Binyon remarks at one point, these days Pushkin might have been diagnosed as 'bi polar', and his dying 140,000 roubles in debt is arguably a sign of that. I wonder if he'd been given medication to 'stabalise' his mood swings, he might have lost his poetry as well as the intense enthusiams and depressions?

I was a bit disappointed in the lack of detail concerning his wife Natayla and their domestic situation. I realise that her letters to him have been lost.

I feel too, since reading other works on Pushkin's last months and the intricate torment from which he suffered, that Binyon has allowed himself to be somewhat biased in his presetation of research, letters, etc.

He takes the view that d'Anthes, the dashing officer who openly paid court to Natalya, was little more than a stalker, but in fact various pieces of written evidence etc give a very different interpretation of the relations between d'Anthes and Natalya, and the possibility that the woman who married the great poet might have been attracted to another man.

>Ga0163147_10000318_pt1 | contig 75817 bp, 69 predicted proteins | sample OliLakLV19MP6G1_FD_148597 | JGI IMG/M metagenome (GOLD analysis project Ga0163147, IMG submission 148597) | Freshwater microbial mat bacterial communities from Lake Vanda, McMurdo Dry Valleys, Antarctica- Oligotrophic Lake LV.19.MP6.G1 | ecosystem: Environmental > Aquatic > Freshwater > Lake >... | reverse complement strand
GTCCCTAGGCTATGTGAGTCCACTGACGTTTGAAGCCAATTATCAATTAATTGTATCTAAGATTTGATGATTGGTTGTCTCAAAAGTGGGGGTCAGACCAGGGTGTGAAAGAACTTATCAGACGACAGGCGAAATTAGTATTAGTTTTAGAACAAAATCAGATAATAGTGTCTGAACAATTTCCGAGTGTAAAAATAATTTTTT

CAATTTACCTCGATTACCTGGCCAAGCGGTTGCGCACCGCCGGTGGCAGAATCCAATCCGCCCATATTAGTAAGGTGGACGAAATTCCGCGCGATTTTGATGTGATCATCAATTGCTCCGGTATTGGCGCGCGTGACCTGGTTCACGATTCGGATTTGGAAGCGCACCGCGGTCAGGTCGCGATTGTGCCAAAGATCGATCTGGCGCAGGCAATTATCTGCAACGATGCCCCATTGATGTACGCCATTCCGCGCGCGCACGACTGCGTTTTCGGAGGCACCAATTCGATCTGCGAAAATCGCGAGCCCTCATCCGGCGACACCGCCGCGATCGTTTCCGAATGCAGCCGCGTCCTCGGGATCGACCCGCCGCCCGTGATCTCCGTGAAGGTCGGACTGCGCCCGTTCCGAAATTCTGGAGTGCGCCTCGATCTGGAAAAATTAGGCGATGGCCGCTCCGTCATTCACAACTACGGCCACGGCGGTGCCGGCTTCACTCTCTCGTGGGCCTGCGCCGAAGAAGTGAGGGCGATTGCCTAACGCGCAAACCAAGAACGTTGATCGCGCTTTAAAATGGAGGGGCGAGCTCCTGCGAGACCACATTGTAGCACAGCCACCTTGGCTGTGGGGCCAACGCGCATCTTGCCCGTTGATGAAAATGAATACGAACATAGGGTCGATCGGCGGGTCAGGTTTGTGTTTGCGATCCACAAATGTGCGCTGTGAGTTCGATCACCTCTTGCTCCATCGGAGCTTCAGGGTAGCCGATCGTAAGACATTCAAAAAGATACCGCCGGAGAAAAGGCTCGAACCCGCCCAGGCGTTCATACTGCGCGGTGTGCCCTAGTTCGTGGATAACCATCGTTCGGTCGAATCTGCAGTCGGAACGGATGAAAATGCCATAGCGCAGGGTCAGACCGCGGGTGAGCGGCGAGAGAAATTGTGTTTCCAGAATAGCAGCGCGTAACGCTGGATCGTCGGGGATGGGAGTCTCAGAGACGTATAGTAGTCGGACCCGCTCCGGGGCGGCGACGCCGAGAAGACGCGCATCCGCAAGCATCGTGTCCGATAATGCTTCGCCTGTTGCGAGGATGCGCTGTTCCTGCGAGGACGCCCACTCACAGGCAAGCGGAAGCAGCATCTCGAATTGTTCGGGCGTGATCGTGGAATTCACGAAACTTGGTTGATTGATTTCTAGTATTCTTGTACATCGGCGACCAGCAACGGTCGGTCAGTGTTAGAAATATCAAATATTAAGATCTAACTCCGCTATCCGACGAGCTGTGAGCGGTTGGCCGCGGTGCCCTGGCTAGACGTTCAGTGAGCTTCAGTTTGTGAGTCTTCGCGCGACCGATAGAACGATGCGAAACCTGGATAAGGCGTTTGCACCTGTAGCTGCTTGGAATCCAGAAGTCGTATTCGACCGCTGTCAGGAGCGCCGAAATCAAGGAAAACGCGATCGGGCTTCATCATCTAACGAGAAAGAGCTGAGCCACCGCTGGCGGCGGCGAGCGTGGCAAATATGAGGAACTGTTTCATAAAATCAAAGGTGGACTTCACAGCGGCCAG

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3 of 8 people found the following review helpful
If you want to know how much money Pushkin owed and to whom on any given day of his life, who he slept with the night before and the Byzantine intracies of his social circle, then this is an outstandingly researched book. But if you are interested in literature and why he wrote what he wrote, then I would not advise this book. (It's not like Ellmann's biography of Joyce, for example). That's why I only give it three stars. I haven't gone back to my complete works of Pushkin with new insights and interests...If that's what you want this book for, then reconsider before reading (and be warned, it's not easy to get through - those social networks are very complicated).
On a personal level I would like to have had the quotations of his poetry in the original Russian, - I'll accept that is probably a minority requirement (even though someone interested enough in Pushkin to read a book like this might well know Russian), but I've not penalised him for this in my rating.
But many thanks for one piece of information. Pushkin once met the mayor of Sarapul where I have many friends and where I go from time to time. I was delighted to tell my friends that Pushkin once met their mayor - something they didn't know (Sarapul is in the Urals, near Yezhevsk if you're interested...).